NYC Weekend Guide, Nov 19-20

by Logan B.

The weekend is quickly approaching, and for all you New Yorkers out there, I’ve scoured the scene and put together some recommendations.  Feel free to quibble with my picks, and bring our attention to anything I’ve missed.

What I’d Be Doing If I Were Cool:

Friday: Ani DiFranco’s in town this weekend at the Beacon Theater, which is nice because even my wife can get excited for an evening of feminist indie folk-punk (or whatever Ani is).

If not that, I’d be at Tim Berne’s Science Friction at 55 Bar.  Tim’s been doing some of the most interesting, progressive stuff in Jazz the last few years.  This isn’t exactly what you’d hear at Jazz at Lincoln Center, but it’s surprisingly accessible for contemporary avant-garde jazz.

Saturday: Sweden’s The Hives are at Webster Hall.  Word is their concerts are fantastic.

If live music’s not your thing, there’s always some hip indie-flick happening:

Days Of Being Wild is playing for a week at Film Forum.  Seemingly universally critically acclaimed, it was orginally made in 1991 by Wong Kar-Wai.

What I’d Be Doing If I Weren’t As Cool:

Catching up on some recent mainstream movies that have looked interesting, like The Incredibles, The Polar Express, and Ray.  Probably not Kinsey.  Any other suggestions for the "not as cool" crowd?

What I Will Be Doing:  Stake Conference.  When did this get to be so friggin’ long?  A Saturday evening adult session, a Saturday afternoon leadership session, throw in a baptism in the early afternoon and I’m booked.  What I need is some excuse not to go.  I’m accepting suggestions for that, too.

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12 thoughts on “NYC Weekend Guide, Nov 19-20

  1. Good call, Steve. You could do that and still be totally cool. I was just so stoked about the Hives I didn’t loook much more at Saturday options.

  2. I like your thinking, man! I’ll tell people I have a pressing matter in the city. After all, what could be more pressing than Steve and the Hives?

  3. Badly Drawn Boy would be great. And you could do a lot worse than The Incredibles. I tend to see Stake Conferences as semi-optional. With two little ones, we’d have to get a babysitter to go to the adult session, and the Sunday two-hour session is usually too much for toddlers, so we’re in the foyer anyway. I say, go worship in Sheep’s Meadow, or the Cloisters, or the N.Y. Botanical Gardens, or in the beautiful fall leaves upstate.

  4. Greg, would you say that Stake Conference is worse for toddlers than normal church (pre-nursery)? Off the subject, but I’d love to hear what parents really think about Church when they basically have to sit in the foyer. And what could be done about it, I wonder.

    Logan, do you really go to live music activities? I have seen a number of concerts, but always as an Event with a capital E. Otherwise, it costs too much and I’d rather get the CD.

    But speaking of which, I went last week to hear the Britten War Requiem, at Carnegie Hall, with a giant chorus and St. Luke’s Orchestra. Much of the music is very difficult to listen to, even for me, but I found the last movement (Libera Me) really transcendent, and I was certainly glad I was there.

  5. D.,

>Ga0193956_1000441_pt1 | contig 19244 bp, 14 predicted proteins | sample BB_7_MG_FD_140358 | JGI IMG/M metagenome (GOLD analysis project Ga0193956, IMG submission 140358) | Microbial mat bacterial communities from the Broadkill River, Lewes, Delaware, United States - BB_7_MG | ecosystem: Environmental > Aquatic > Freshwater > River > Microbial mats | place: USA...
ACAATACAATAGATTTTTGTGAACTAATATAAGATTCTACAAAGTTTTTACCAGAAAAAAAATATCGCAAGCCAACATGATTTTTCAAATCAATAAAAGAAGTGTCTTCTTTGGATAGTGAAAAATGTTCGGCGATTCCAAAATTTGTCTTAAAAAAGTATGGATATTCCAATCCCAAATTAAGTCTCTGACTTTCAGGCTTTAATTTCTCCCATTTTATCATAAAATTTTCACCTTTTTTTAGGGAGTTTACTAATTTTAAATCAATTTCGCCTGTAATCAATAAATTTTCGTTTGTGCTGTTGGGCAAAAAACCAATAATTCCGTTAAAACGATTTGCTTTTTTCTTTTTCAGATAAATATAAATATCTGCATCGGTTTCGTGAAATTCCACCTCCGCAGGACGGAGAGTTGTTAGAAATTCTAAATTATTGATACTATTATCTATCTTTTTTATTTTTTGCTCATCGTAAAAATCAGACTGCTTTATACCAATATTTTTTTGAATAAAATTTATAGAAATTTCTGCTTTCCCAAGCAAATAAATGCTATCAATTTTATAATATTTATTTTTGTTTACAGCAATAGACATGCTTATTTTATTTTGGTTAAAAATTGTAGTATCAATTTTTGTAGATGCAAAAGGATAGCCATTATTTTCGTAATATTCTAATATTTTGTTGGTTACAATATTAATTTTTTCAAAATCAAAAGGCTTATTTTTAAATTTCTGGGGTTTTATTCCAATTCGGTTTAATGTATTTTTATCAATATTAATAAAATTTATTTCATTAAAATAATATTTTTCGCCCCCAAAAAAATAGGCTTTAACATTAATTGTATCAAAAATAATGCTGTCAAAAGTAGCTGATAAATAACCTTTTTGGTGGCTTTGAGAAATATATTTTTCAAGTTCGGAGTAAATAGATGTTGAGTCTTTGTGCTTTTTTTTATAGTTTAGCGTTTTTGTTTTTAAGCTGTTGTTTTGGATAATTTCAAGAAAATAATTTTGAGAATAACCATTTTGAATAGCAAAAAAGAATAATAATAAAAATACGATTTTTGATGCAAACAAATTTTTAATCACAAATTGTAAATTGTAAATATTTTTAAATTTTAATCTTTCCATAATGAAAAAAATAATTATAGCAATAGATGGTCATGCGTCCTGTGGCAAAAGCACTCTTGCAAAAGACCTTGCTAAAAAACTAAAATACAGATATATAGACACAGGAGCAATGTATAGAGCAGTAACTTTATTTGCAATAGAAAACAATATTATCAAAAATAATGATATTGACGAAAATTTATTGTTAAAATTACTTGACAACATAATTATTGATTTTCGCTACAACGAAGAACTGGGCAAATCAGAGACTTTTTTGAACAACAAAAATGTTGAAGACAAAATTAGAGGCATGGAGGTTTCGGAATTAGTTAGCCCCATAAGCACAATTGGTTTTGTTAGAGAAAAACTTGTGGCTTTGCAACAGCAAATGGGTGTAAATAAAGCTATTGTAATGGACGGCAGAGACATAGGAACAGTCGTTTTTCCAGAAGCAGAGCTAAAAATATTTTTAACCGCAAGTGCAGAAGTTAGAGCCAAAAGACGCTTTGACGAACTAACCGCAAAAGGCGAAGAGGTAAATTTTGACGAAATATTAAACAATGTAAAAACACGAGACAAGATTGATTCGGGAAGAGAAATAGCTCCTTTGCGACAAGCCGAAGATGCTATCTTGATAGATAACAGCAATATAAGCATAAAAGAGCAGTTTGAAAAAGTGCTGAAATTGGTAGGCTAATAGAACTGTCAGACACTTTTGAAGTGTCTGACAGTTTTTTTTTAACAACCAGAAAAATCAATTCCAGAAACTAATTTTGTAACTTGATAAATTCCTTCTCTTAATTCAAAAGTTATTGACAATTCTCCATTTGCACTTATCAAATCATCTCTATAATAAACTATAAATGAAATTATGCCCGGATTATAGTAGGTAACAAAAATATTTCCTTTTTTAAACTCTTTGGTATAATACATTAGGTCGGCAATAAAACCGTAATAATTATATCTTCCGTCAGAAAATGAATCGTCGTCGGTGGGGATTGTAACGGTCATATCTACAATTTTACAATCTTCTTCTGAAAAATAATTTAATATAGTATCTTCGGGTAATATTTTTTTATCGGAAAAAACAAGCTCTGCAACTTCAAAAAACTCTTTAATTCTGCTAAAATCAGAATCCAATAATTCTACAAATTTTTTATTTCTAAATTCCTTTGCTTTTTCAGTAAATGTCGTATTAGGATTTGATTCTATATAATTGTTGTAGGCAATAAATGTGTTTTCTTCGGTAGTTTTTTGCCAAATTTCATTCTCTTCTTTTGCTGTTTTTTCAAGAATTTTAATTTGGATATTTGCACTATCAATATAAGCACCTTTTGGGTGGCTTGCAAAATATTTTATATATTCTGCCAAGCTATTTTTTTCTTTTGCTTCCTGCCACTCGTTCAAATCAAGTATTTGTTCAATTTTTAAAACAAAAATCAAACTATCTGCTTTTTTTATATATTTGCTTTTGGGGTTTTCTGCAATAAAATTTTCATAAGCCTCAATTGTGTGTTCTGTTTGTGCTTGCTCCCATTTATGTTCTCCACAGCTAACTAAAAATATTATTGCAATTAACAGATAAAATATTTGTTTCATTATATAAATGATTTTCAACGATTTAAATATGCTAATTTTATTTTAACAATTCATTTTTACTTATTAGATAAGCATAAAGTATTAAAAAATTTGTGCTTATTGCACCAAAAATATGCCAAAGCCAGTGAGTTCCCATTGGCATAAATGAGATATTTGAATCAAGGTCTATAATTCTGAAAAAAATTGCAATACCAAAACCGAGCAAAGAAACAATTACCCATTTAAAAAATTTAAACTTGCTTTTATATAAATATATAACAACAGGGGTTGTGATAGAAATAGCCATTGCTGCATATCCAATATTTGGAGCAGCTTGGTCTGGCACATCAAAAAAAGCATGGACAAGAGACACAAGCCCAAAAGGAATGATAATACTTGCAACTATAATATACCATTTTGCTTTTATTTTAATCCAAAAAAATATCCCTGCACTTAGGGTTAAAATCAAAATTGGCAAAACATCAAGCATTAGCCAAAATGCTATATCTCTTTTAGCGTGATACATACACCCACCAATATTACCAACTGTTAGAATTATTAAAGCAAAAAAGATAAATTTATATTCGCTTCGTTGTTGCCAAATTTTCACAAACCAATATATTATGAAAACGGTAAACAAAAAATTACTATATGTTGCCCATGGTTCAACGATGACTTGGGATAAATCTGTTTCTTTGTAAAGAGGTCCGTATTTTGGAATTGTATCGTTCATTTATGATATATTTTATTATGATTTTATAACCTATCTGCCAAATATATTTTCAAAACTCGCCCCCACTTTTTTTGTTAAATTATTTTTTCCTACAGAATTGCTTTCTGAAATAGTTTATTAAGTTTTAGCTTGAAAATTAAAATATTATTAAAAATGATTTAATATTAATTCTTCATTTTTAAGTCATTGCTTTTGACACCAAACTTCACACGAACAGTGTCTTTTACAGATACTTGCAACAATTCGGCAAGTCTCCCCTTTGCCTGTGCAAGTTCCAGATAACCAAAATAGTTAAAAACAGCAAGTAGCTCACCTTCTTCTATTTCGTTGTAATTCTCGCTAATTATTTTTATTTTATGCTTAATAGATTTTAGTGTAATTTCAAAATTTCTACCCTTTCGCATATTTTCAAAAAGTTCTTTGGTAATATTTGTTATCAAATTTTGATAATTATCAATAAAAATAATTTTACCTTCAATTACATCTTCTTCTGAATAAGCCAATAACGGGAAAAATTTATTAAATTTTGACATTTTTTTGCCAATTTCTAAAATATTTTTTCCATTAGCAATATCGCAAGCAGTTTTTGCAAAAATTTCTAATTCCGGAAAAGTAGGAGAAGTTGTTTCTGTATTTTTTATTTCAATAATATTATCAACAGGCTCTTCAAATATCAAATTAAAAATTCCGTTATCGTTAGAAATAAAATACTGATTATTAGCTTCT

Yeah, Stake Conference is worse. If you aren’t there on time, you are in the far reaches of some enormous cultural hall, on hard chairs with a wood floor. Plus it’s longer, and there is no sacrament for the kids to look forward to and get involved with. My only thought on what could be done about it is to shorten it to one hour: Opening hymn and prayer, announcements, 15 minute talk (Stake pres.), musical number, 15 minute talk (Stake RS pres.), closing hymn and prayer.

    I actually don’t spend much time in the foyer during normal sacrament meetings. We just spread out on a side bench, and bring a few cars, trains, and snacks for the three-year-old. The infant goes out to nurse sometimes, but other than that we do pretty well.

  6. Not as much as I like, D. That’s where the “If I Were Cool” qualifier comes in. But I’m actually really hoping to find some way to make Ani DiFranco work this weekend (although admittedly time and money may make it too hard), and I already have tickets for KlausFest in December (Velvet Revolver, Korn, Franz Ferdinand, Chevelle, Jimmy Eat World, and I may be missing someone).

  7. The key cultural event of this weekend in NYC is the opening of Almodovar’s “Bad Education”, which has received almost universal gushing praise. I loved “Talk to Her”, and Gael Garcia Bernal rules.

    Also, I’d like to go check out the Muppets at BAM:
    http://www.bam.org/film/Muppets.aspx

  8. You’re all wrong of course. The cultural event of the *year* in NYC is this weekend — the reopening of the Museum of Modern Art. But avoid the crowds and go see Muppets in Brooklyn.

  9. Wendy, I was intrigued by Bad Education too, but was less excited after two sources I read that have had mixed feelings about it. The Village Voice called it “fairly predictable” and “rarely reach[ing] a boil”.

    And New York Magazine liked it better, but still thought it “may be at once too gimmicky and too sincere”, and that “Almodóvar may be becoming a bit too self-conscious for his own good”.

    Those are two of my main sources, but if you’ve heard a lot of other good things about it, maybe I’ll see it anyway.

  10. I thought of mentioning the reopening of The Modern myself, but it’s going to be there a long time, and I wouldn’t try this weekend if I were…any of you.

    I’m very much interested in Bad Education, but I’ll probably wait until the DVD. It’s just much better to see these things my way.

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